Buyer's Agency vs. Selling Agency What Are The Differences?

In Wisconsin, a real estate buyer can choose to work with either a selling agent (sometimes also referred to as a sub-agent or a co-broker agent) or a buyer’s agent. Either way, your agent is a trained professional, licensed by the state of Wisconsin, who is obligated by law to treat all parties to a real estate transaction fairly.

To understand how a buyer’s agent is different from selling agent, you must first understand how they are alike. All real estate agents owe the following duties to both buyers and sellers:

  • Fair & Honest Treatment
  • Disclosure of Material Adverse Facts
  • Confidentiality
  • Provision of Accurate Market
  • Condition Information
  • Reasonable Skill & Care
  • Accounting
  • Objective Presentation of Offers


Wisconsin law requires selling agents to treat all parties fairly, agents are not allowed to be adversarial for or against the seller or the buyer.

If you work with a selling agent, there is no contract between you and the agent, and you are not the agent’s principal. You will receive a Disclosure of Real Estate Agency form that lists the fair treatment duties owed by all agents to all parties, that will indicate that the agent is working as a selling agent. The agent will show you properties, provide information on properties, and draft the purchase contract as you direct.

The selling agent must provide you with information about any known or potential defects and help identify any situations where you should consult with a professional, such as a home inspector, contractor, attorney or accountant.


If you work with a buyer’s agent, you and the buyer’s agent sign a WB-36 Exclusive Buyer Agency Agreement that includes a Disclosure of Real Estate Agency. This disclosure lists the fair treatment duties owed by all agents to all as well as the duties owed to you as a principal client.

The buyer’s agent receives a fee when he or she successfully helps you find a property and will negotiate a purchase contract in accordance with your buyer agency agreement.

The buyer’s agent works for the interests of the buyer but also must know how to work with the listing agent so that the seller sells and the buyer buys. A buyer’s agent is not able to “force a seller into submission”. Acting in an adversarial way is not the most effective way to represent a buyer.

A buyer’s agent owes you the fair treatment duties owed to all parties plus the higher level of agent-client fiduciary duties including:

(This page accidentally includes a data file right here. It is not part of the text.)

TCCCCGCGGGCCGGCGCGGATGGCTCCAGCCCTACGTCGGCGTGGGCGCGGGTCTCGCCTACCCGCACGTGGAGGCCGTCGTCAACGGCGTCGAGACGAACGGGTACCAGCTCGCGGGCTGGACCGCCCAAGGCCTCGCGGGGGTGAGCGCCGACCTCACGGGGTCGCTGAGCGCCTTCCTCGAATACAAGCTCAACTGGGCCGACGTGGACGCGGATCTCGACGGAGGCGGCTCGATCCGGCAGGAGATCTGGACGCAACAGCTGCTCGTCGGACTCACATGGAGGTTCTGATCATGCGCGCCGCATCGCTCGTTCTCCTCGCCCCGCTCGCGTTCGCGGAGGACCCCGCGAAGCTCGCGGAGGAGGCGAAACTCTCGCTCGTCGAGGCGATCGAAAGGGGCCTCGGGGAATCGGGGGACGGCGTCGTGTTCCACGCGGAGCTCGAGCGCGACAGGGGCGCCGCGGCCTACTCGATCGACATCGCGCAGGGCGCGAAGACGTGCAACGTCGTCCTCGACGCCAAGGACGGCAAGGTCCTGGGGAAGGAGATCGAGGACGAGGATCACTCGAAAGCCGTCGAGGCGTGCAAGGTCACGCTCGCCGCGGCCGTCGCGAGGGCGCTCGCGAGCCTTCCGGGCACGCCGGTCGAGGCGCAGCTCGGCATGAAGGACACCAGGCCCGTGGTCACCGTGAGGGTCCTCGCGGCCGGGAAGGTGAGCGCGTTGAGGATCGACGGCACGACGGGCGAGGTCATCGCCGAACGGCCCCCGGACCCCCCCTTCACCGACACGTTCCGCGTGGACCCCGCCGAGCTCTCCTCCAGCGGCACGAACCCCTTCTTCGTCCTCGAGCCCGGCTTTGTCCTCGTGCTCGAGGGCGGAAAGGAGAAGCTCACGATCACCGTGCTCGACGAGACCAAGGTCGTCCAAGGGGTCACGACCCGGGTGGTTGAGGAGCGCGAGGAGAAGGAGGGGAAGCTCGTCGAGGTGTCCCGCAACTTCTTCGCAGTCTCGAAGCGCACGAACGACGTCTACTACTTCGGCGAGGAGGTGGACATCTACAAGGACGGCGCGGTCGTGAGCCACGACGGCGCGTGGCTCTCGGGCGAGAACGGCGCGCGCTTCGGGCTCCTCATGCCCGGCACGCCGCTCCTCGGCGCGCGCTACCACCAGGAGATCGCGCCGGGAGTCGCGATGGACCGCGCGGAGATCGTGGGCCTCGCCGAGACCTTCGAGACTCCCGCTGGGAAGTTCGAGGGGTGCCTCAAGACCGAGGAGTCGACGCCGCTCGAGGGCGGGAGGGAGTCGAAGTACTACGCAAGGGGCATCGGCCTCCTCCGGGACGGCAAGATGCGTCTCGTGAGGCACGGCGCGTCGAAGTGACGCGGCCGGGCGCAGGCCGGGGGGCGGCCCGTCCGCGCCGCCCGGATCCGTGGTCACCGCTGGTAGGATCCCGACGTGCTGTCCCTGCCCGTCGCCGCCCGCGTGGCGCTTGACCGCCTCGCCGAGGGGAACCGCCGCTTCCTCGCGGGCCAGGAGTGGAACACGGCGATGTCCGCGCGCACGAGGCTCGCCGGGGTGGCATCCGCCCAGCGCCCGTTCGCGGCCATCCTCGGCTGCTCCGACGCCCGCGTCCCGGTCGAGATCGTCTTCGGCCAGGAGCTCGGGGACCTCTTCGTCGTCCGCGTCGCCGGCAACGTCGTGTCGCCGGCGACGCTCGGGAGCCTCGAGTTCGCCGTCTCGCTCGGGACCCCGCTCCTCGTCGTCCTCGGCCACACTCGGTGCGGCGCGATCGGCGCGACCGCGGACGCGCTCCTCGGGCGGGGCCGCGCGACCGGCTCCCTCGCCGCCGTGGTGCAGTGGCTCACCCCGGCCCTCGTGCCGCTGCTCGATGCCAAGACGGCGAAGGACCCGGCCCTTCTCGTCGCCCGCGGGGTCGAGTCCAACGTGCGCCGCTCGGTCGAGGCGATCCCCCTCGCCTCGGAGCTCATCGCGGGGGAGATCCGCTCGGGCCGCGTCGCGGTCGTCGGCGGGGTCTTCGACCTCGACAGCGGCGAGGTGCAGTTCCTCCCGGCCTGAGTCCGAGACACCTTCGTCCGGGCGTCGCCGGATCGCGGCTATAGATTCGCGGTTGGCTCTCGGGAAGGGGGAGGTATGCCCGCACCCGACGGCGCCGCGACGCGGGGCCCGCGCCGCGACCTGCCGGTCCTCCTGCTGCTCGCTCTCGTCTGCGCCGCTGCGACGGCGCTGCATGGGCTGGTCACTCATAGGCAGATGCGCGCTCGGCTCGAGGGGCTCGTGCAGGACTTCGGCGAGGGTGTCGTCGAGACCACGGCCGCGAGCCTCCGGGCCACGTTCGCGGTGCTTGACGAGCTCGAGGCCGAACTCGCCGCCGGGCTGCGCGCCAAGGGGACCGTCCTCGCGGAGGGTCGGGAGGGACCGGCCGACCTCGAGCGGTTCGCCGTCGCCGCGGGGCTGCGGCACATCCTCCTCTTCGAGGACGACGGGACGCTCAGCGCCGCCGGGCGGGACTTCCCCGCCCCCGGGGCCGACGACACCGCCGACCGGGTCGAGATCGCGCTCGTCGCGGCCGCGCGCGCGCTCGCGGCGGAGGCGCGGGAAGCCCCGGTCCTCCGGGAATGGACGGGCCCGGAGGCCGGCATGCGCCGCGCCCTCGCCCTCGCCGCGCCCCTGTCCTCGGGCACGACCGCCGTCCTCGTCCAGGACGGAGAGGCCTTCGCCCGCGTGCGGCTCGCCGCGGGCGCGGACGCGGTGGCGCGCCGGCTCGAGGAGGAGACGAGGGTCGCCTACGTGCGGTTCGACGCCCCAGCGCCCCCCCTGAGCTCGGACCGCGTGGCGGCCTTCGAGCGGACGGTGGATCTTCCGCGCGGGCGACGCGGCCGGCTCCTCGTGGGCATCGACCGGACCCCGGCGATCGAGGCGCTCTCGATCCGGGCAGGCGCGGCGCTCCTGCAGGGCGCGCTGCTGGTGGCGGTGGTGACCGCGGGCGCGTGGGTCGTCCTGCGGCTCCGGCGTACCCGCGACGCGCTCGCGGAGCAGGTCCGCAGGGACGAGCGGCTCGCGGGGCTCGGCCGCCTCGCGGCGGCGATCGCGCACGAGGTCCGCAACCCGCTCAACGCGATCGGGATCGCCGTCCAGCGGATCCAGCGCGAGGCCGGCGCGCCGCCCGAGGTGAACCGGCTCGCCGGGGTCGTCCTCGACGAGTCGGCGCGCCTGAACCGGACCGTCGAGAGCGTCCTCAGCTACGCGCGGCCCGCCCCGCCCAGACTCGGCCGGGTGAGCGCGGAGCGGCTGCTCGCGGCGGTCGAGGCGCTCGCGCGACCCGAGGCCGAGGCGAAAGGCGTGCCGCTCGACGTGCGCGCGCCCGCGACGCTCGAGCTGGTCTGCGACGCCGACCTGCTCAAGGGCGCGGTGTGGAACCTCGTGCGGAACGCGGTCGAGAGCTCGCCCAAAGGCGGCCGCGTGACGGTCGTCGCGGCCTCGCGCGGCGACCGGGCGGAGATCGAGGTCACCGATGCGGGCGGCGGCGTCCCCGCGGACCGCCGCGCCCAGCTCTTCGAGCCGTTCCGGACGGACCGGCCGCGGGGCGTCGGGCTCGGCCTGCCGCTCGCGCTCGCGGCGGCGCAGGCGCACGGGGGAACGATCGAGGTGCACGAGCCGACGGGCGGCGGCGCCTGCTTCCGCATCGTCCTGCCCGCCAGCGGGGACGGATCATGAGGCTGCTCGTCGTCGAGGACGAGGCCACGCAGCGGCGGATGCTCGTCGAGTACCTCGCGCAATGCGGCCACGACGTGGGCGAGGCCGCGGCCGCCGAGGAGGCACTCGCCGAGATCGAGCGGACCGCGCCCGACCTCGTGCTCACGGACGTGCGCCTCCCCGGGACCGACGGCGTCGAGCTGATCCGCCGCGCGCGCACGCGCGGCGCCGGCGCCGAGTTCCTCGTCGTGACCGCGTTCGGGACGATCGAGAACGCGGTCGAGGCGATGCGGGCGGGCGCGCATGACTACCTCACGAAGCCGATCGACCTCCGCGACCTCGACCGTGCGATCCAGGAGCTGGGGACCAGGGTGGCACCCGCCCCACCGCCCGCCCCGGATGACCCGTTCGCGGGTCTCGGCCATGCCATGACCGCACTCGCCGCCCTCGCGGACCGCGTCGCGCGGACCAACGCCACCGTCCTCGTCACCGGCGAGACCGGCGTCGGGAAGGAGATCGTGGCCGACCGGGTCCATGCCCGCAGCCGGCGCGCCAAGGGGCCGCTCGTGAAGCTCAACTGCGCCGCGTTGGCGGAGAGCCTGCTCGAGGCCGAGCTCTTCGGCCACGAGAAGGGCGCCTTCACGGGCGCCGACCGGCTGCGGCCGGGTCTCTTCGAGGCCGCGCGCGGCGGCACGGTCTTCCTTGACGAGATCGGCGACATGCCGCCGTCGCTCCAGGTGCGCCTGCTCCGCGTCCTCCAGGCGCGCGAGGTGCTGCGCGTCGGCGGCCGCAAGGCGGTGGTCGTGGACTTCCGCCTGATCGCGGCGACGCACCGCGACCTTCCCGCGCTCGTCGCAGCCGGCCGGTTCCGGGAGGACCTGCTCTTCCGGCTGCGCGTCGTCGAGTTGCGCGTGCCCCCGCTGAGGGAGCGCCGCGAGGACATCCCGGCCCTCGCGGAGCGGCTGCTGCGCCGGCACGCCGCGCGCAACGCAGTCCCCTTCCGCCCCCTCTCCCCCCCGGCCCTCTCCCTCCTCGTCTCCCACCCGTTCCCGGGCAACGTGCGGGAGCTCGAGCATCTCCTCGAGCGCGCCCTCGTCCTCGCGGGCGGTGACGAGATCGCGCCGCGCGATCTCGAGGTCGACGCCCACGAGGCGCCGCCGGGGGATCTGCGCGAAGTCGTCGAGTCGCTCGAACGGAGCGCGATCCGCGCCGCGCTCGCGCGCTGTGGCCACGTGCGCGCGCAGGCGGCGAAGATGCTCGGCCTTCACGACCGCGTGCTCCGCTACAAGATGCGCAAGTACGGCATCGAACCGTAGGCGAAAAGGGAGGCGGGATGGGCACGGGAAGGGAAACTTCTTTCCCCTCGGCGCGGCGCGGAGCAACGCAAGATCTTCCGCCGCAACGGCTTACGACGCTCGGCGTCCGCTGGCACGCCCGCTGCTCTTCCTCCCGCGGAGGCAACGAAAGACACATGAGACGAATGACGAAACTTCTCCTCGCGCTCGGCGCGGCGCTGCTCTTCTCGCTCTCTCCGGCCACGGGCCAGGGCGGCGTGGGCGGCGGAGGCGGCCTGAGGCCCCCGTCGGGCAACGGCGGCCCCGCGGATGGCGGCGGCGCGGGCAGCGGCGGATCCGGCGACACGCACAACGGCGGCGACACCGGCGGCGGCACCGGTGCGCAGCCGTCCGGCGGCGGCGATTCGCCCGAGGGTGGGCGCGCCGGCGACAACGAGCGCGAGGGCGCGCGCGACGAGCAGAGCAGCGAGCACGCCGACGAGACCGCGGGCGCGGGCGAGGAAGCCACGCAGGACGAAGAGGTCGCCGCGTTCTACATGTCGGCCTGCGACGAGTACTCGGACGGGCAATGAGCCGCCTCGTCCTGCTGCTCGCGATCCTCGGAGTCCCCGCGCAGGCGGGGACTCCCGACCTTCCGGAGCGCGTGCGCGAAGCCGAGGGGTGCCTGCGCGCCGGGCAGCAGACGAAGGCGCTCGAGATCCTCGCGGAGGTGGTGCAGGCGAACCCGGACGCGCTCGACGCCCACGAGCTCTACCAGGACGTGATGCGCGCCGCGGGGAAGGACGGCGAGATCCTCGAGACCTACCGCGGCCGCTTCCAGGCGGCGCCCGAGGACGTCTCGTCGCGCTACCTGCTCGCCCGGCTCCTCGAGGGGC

• Loyalty
  • Disclosure
  • Obedience


  • Give a negative opinion or critique of a seller’s property beyond disclosing defects.
  • Recommend or suggest an offering price or give you an opinion about whether a particular property is priced too low or too high.
  • Structure the offer and draft offer provisions with the buyer’s best interest in mind.
  • Recommend and assist the buyer with negotiation strategies for the best price and terms.
  • Disclose all information and research about a property’s history and liens so the buyer can make an informed decision. The level of additional investigation and research that a buyer’s agent may do for a buyer may vary from agent to agent.
  • Give advice within the scope of the agent’s expertise as a licensed real estate agent.

The decision to have either buyer or seller representation and how the representative is compensated should be something you discuss with your agent, and something that your agent is open and honest with you about.

Wisconsin has agency laws, and all agents represent the seller unless you ask for specific buyer representation. Your agent should discuss this freely with you so you understand how we get paid.

Most people work with us because of our reputation for fair and ethical client practices to all parties and for our willingness to be open and honest about all aspects of the real estate transaction.

Please ask any of our team members about the agency relationship. We will address your questions and provide you timely and accurate information.